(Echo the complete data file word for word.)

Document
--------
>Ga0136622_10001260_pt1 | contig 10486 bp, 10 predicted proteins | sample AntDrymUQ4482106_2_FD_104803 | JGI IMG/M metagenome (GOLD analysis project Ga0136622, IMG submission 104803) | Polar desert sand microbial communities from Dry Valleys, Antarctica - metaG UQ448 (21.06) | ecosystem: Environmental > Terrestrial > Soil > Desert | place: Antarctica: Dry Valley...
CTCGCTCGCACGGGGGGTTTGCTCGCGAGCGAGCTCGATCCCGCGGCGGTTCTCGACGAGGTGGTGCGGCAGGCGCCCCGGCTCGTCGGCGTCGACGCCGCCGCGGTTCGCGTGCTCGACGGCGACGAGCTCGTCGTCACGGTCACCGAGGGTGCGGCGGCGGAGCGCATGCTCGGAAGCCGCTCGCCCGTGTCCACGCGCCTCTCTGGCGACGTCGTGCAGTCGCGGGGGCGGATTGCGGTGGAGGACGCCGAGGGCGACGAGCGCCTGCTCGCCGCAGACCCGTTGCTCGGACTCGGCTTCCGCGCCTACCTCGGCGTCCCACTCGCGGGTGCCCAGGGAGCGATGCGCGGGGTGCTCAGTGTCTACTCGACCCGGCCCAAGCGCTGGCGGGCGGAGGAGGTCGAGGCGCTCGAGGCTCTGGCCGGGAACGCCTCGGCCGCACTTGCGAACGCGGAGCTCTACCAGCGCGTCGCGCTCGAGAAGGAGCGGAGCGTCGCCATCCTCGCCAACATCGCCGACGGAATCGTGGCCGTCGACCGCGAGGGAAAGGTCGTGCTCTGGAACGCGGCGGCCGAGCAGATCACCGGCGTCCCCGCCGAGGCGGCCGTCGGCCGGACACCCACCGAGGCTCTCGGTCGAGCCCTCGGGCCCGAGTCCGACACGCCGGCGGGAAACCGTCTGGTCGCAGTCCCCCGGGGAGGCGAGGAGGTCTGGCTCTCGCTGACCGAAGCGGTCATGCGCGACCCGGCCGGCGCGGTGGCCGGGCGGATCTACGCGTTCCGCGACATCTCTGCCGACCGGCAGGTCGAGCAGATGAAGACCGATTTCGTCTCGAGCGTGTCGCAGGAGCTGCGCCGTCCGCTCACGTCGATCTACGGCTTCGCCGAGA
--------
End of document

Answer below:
>Ga0136622_10001260_pt1 | contig 10486 bp, 10 predicted proteins | sample AntDrymUQ4482106_2_FD_104803 | JGI IMG/M metagenome (GOLD analysis project Ga0136622, IMG submission 104803) | Polar desert sand microbial communities from Dry Valleys, Antarctica - metaG UQ448 (21.06) | ecosystem: Environmental > Terrestrial > Soil > Desert | place: Antarctica: Dry Valley...
CTCGCTCGCACGGGGGGTTTGCTCGCGAGCGAGCTCGATCCCGCGGCGGTTCTCGACGAGGTGGTGCGGCAGGCGCCCCGGCTCGTCGGCGTCGACGCCGCCGCGGTTCGCGTGCTCGACGGCGACGAGCTCGTCGTCACGGTCACCGAGGGTGCGGCGGCGGAGCGCATGCTCGGAAGCCGCTCGCCCGTGTCCACGCGCCTCTCTGGCGACGTCGTGCAGTCGCGGGGGCGGATTGCGGTGGAGGACGCCGAGGGCGACGAGCGCCTGCTCGCCGCAGACCCGTTGCTCGGACTCGGCTTCCGCGCCTACCTCGGCGTCCCACTCGCGGGTGCCCAGGGAGCGATGCGCGGGGTGCTCAGTGTCTACTCGACCCGGCCCAAGCGCTGGCGGGCGGAGGAGGTCGAGGCGCTCGAGGCTCTGGCCGGGAACGCCTCGGCCGCACTTGCGAACGCGGAGCTCTACCAGCGCGTCGCGCTCGAGAAGGAGCGGAGCGTCGCCATCCTCGCCAACATCGCCGACGGAATCGTGGCCGTCGACCGCGAGGGAAAGGTCGTGCTCTGGAACGCGGCGGCCGAGCAGATCACCGGCGTCCCCGCCGAGGCGGCCGTCGGCCGGACACCCACCGAGGCTCTCGGTCGAGCCCTCGGGCCCGAGTCCGACACGCCGGCGGGAAACCGTCTGGTCGCAGTCCCCCGGGGAGGCGAGGAGGTCTGGCTCTCGCTGACCGAAGCGGTCATGCGCGACCCGGCCGGCGCGGTGGCCGGGCGGATCTACGCGTTCCGCGACATCTCTGCCGACCGGCAGGTCGAGCAGATGAAGACCGATTTCGTCTCGAGCGTGTCGCAGGAGCTGCGCCGTCCGCTCACGTCGATCTACGGCTTCGCCGAGA